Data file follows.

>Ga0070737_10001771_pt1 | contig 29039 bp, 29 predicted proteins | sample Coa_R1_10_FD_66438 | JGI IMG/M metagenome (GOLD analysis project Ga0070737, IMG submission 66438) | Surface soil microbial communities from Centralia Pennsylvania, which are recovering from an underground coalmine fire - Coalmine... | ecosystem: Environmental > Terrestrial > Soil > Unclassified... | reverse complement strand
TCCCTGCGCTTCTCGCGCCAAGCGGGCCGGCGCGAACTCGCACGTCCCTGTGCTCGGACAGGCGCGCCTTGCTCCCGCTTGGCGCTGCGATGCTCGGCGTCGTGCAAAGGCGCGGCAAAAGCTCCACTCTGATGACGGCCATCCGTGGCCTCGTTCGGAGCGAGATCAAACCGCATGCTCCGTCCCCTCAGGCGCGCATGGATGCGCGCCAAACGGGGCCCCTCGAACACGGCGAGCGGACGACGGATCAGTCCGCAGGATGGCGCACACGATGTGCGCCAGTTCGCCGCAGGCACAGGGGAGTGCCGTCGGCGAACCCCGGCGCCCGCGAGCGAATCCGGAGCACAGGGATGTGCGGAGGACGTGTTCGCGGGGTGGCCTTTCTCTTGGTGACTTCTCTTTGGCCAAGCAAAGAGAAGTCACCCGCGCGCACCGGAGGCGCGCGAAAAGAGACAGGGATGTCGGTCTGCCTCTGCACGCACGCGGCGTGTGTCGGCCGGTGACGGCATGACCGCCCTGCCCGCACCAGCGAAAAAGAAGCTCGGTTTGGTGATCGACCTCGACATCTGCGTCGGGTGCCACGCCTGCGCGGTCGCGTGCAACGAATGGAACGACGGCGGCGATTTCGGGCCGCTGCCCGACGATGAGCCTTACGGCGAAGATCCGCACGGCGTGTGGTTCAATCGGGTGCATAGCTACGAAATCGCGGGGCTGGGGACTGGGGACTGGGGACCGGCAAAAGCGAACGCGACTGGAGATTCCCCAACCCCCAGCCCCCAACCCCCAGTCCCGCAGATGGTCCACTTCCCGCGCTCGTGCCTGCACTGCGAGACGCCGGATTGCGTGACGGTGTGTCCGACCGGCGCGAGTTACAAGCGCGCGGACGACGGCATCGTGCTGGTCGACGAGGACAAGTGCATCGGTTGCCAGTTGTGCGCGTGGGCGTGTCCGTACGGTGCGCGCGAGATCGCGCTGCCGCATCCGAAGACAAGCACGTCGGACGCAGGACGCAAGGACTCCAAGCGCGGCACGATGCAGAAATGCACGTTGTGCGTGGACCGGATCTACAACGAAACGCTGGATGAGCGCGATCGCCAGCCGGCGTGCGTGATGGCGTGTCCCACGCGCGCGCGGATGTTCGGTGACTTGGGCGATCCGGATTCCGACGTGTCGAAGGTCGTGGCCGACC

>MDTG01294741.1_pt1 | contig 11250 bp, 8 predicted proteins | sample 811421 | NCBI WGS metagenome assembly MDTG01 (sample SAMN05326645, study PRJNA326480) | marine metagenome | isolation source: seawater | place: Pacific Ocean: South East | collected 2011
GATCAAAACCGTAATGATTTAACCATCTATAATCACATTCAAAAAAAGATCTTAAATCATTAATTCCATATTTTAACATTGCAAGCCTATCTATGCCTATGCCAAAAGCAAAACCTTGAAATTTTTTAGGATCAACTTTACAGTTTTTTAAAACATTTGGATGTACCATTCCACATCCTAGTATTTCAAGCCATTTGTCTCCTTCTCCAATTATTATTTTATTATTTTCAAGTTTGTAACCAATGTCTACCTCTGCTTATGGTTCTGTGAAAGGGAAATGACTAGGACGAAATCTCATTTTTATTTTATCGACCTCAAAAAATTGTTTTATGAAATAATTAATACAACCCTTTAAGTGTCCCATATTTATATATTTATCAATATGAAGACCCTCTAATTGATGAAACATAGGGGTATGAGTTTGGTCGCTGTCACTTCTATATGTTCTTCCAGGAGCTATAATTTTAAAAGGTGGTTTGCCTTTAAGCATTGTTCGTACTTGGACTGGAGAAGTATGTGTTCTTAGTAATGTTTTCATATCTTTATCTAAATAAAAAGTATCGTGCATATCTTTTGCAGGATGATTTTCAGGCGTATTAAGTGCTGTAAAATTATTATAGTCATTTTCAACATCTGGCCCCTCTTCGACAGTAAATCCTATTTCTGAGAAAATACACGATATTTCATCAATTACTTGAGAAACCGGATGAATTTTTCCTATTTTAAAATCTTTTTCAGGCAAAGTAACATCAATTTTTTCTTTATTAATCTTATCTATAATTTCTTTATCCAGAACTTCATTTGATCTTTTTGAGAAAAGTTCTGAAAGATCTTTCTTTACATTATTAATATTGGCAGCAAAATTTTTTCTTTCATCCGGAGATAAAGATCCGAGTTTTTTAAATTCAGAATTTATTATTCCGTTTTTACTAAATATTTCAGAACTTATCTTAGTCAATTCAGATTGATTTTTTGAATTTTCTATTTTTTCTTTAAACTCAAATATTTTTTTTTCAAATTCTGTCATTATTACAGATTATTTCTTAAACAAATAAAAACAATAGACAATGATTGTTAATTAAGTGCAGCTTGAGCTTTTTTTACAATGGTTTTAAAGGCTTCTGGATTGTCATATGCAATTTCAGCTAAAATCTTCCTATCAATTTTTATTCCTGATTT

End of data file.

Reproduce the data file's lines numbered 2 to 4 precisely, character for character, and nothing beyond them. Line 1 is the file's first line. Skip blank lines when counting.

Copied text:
TCCCTGCGCTTCTCGCGCCAAGCGGGCCGGCGCGAACTCGCACGTCCCTGTGCTCGGACAGGCGCGCCTTGCTCCCGCTTGGCGCTGCGATGCTCGGCGTCGTGCAAAGGCGCGGCAAAAGCTCCACTCTGATGACGGCCATCCGTGGCCTCGTTCGGAGCGAGATCAAACCGCATGCTCCGTCCCCTCAGGCGCGCATGGATGCGCGCCAAACGGGGCCCCTCGAACACGGCGAGCGGACGACGGATCAGTCCGCAGGATGGCGCACACGATGTGCGCCAGTTCGCCGCAGGCACAGGGGAGTGCCGTCGGCGAACCCCGGCGCCCGCGAGCGAATCCGGAGCACAGGGATGTGCGGAGGACGTGTTCGCGGGGTGGCCTTTCTCTTGGTGACTTCTCTTTGGCCAAGCAAAGAGAAGTCACCCGCGCGCACCGGAGGCGCGCGAAAAGAGACAGGGATGTCGGTCTGCCTCTGCACGCACGCGGCGTGTGTCGGCCGGTGACGGCATGACCGCCCTGCCCGCACCAGCGAAAAAGAAGCTCGGTTTGGTGATCGACCTCGACATCTGCGTCGGGTGCCACGCCTGCGCGGTCGCGTGCAACGAATGGAACGACGGCGGCGATTTCGGGCCGCTGCCCGACGATGAGCCTTACGGCGAAGATCCGCACGGCGTGTGGTTCAATCGGGTGCATAGCTACGAAATCGCGGGGCTGGGGACTGGGGACTGGGGACCGGCAAAAGCGAACGCGACTGGAGATTCCCCAACCCCCAGCCCCCAACCCCCAGTCCCGCAGATGGTCCACTTCCCGCGCTCGTGCCTGCACTGCGAGACGCCGGATTGCGTGACGGTGTGTCCGACCGGCGCGAGTTACAAGCGCGCGGACGACGGCATCGTGCTGGTCGACGAGGACAAGTGCATCGGTTGCCAGTTGTGCGCGTGGGCGTGTCCGTACGGTGCGCGCGAGATCGCGCTGCCGCATCCGAAGACAAGCACGTCGGACGCAGGACGCAAGGACTCCAAGCGCGGCACGATGCAGAAATGCACGTTGTGCGTGGACCGGATCTACAACGAAACGCTGGATGAGCGCGATCGCCAGCCGGCGTGCGTGATGGCGTGTCCCACGCGCGCGCGGATGTTCGGTGACTTGGGCGATCCGGATTCCGACGTGTCGAAGGTCGTGGCCGACC

>MDTG01294741.1_pt1 | contig 11250 bp, 8 predicted proteins | sample 811421 | NCBI WGS metagenome assembly MDTG01 (sample SAMN05326645, study PRJNA326480) | marine metagenome | isolation source: seawater | place: Pacific Ocean: South East | collected 2011
GATCAAAACCGTAATGATTTAACCATCTATAATCACATTCAAAAAAAGATCTTAAATCATTAATTCCATATTTTAACATTGCAAGCCTATCTATGCCTATGCCAAAAGCAAAACCTTGAAATTTTTTAGGATCAACTTTACAGTTTTTTAAAACATTTGGATGTACCATTCCACATCCTAGTATTTCAAGCCATTTGTCTCCTTCTCCAATTATTATTTTATTATTTTCAAGTTTGTAACCAATGTCTACCTCTGCTTATGGTTCTGTGAAAGGGAAATGACTAGGACGAAATCTCATTTTTATTTTATCGACCTCAAAAAATTGTTTTATGAAATAATTAATACAACCCTTTAAGTGTCCCATATTTATATATTTATCAATATGAAGACCCTCTAATTGATGAAACATAGGGGTATGAGTTTGGTCGCTGTCACTTCTATATGTTCTTCCAGGAGCTATAATTTTAAAAGGTGGTTTGCCTTTAAGCATTGTTCGTACTTGGACTGGAGAAGTATGTGTTCTTAGTAATGTTTTCATATCTTTATCTAAATAAAAAGTATCGTGCATATCTTTTGCAGGATGATTTTCAGGCGTATTAAGTGCTGTAAAATTATTATAGTCATTTTCAACATCTGGCCCCTCTTCGACAGTAAATCCTATTTCTGAGAAAATACACGATATTTCATCAATTACTTGAGAAACCGGATGAATTTTTCCTATTTTAAAATCTTTTTCAGGCAAAGTAACATCAATTTTTTCTTTATTAATCTTATCTATAATTTCTTTATCCAGAACTTCATTTGATCTTTTTGAGAAAAGTTCTGAAAGATCTTTCTTTACATTATTAATATTGGCAGCAAAATTTTTTCTTTCATCCGGAGATAAAGATCCGAGTTTTTTAAATTCAGAATTTATTATTCCGTTTTTACTAAATATTTCAGAACTTATCTTAGTCAATTCAGATTGATTTTTTGAATTTTCTATTTTTTCTTTAAACTCAAATATTTTTTTTTCAAATTCTGTCATTATTACAGATTATTTCTTAAACAAATAAAAACAATAGACAATGATTGTTAATTAAGTGCAGCTTGAGCTTTTTTTACAATGGTTTTAAAGGCTTCTGGATTGTCATATGCAATTTCAGCTAAAATCTTCCTATCAATTTTTATTCCTGATTT